1. Exactly what we did in the ASCILITE paper.
  2. The slight modification we used in the ASCILITE presentation
  3. Drop the feature adoption stuff entirely and focus solely on the correlation between student activity, grade and external factors. Perhaps with the addition of some analysis from Webfuse courses.

Whichever way we go, we’ll need to:

  1. Identify and define the patterns we’re using
    e.g. The correlation between level of participation, the grade achieved and some external factors.
  2. Identify literature/references summarising what is currently known about the pattern.
    e.g. The correlation that suggests the greater the level of participation in a LMS, the better the grade.
  3. Identify ways in which the pattern can be measured (see below).
  4. Use the measure to examine the data at CQU.
    e.g. many of the graphs in the ASCILITE paper/presentation.
  5. Look for any differences between expected and what we see.
    e.g. LMS usage by HD students is less than others for AIC students and Super low courses
  6. Establish that the differences are statistically significant.
  7. Perhaps generate some initial suggestions why this might be the case.

The patterns

The patterns we’ve been using so far seem to fit into one of two categories. Each of these categories has a definition of the pattern and how we’re actually measuring it. This is also an area of difference, i.e. there could be different ways of measuring.

The patterns we’ve used so far:

  1. % of courses that have adopted different LMS features.
    This is the comparison of feature usage between Blackboard and Webfuse during the period of interest. It shows that different systems and different assumptions do modify outcomes.

    • Current measurement – Malikowski et al
    • Alternative measurement – Rankine et al (2009)
  2. The link between LMS activity, student grades and various external factors.
    We’re currently measuring this by
    • # of hits/visits on course site and discussion forum.
    • # of posts and replies to discussion forum.

    The external factors we’ve used in papers and presentations are:

    • mode of delivery: flex, AIC, CQ.
    • Level of staff participation.
    • Different staff academic background.
    • Impact of input from instructional designer.
    • Age for FLEX students.

    I think there are a range of alternative measures we could use, need to think more about these.

We need to come to some consensus about the patterns we should use.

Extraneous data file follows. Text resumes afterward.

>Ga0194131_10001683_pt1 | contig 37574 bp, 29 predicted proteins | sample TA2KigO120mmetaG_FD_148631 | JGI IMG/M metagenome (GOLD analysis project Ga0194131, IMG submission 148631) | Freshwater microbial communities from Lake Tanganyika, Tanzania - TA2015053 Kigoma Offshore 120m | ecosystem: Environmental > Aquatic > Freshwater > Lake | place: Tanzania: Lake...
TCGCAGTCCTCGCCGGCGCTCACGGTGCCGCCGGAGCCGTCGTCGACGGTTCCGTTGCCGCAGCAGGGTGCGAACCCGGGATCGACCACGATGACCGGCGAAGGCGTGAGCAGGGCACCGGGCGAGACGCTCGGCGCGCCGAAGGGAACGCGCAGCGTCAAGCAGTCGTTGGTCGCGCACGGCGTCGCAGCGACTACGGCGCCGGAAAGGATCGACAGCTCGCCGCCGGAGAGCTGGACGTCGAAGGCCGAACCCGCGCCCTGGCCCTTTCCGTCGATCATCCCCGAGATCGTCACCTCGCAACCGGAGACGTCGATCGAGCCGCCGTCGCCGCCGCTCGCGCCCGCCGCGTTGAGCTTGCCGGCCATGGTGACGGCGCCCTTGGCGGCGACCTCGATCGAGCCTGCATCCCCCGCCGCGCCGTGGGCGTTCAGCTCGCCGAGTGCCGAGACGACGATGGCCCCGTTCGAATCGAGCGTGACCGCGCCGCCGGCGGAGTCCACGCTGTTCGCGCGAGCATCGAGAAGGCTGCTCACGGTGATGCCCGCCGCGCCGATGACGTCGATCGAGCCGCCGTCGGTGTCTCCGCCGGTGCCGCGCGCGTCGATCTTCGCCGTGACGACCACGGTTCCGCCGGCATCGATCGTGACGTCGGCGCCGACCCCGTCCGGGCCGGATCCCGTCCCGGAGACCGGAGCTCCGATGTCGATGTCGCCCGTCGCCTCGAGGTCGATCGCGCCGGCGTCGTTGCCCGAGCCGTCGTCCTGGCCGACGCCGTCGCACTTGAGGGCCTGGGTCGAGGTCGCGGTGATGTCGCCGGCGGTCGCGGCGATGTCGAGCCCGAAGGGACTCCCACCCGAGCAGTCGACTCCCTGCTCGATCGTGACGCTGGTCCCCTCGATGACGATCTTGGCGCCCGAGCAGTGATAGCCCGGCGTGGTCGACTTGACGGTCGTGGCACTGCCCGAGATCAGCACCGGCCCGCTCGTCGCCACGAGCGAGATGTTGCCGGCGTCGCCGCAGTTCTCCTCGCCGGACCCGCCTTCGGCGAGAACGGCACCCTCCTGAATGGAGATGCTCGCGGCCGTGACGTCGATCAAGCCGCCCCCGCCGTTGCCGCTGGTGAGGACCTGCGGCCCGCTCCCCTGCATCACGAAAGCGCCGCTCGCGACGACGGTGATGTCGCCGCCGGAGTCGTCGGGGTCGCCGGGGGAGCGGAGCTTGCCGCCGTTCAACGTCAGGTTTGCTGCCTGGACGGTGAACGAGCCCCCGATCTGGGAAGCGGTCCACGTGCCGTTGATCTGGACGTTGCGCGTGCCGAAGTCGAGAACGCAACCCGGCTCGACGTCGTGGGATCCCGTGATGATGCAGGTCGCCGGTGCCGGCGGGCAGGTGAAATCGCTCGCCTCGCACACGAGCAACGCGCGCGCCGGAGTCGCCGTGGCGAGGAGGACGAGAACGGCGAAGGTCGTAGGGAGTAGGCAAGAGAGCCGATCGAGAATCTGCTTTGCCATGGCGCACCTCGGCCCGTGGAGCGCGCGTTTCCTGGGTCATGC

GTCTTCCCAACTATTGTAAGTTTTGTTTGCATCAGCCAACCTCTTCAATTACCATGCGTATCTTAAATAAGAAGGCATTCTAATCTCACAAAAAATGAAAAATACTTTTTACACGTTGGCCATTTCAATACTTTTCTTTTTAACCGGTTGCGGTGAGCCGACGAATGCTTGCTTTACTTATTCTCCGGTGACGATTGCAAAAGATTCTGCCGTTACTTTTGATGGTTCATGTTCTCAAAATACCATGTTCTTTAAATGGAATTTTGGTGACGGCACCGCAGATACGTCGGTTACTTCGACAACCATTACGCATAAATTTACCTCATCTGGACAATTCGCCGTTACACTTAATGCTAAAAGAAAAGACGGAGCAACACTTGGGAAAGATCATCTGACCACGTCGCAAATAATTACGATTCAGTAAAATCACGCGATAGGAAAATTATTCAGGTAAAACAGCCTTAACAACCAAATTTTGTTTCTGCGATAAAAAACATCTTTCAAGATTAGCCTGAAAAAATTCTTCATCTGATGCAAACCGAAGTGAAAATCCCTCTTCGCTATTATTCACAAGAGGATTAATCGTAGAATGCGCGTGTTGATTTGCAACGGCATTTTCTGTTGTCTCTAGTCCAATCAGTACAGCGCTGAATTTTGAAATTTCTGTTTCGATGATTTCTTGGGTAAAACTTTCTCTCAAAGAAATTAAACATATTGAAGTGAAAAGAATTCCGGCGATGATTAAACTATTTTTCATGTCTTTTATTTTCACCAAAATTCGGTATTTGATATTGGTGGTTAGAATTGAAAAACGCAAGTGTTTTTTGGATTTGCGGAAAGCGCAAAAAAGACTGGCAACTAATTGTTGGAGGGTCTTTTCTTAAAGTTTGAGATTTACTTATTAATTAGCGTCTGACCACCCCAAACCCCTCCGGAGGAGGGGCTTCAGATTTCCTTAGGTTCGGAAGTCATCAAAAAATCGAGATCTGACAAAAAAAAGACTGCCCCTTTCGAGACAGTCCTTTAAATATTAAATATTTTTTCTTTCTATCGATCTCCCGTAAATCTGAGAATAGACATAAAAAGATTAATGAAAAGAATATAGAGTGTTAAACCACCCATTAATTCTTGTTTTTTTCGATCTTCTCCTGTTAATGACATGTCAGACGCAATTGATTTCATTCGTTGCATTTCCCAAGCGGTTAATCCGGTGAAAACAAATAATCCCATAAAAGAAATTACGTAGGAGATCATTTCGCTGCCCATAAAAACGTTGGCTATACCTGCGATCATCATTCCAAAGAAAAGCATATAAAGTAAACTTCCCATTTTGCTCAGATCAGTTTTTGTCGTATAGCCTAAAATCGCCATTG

Statistical analysis

In the meantime, however, I think that we will end up using the activity/grades correlation at least for:

  • Mode of delivery.
  • Level of staff participation.
  • Age for FLEX students.

I would suggest that having the statistical analysis done and written up for these three would be a good first step. At least while we talk about the other stuff.

Further work

In terms of the further work section of the paper I think we need to:

  • Summarise the recommendations from the literature.
  • Identify where we might disagree and why.
  • Identify what we think should be done.

In terms of further work, my suggestions would be:

  • What
    • Testing the existing patterns in cross-platform, cross-institutional and longitudinal ways.
    • Establishing and testing alternate and additional patterns. e.g. the SPAN work
    • Establishing and testing alternate measurements for these patterns
    • Testing and developing alternate methods to make these patterns and enable different institutions to use them.
    • Identifying theories that would suggest other patterns which might be useful.
    • How to make these patterns available to front-line teaching staff and academics.
  • Why
    • Lots of work seeking to explain the differences in patterns found.
    • Identifying theories that help explain the patterns.
  • How
    • How to make these patterns available to staff and students in a way that encourages and enables improvement.
    • How to encourage management not to use these patterns as a stick.

Work to do

What follows is a list of tasks, by no means complete:

  • Everyone
    • Read and comment on the elevator pitch. Does it sound right? Can it be made better? Is there a different approach?
    • Does the proposed structure work? Should there be something more?
    • Suggestions for a title.
    • Thoughts about what patterns we use in the paper.
  • Stats guy
    • Have done the analysis on the “mode of delivery”, “level of staff participation” and “Age for flex students” patterns.
    • Be able to help us write a blog post that summarises/explains the analysis for each pattern in a way that would be suitable for the journal paper.
  • Non-stats guys
    • Combine existing literature around LMS usage analysis into a single bibliography, actively try and fill the holes.
    • Analyse the literature to help develop the framework for understanding and comparing the different approaches.
    • Pull out any interesting patterns, measures or findings that either support or contradict what we’ve found.
    • Writing
      • Introduction
      • Limitations of existing work
      • Future work.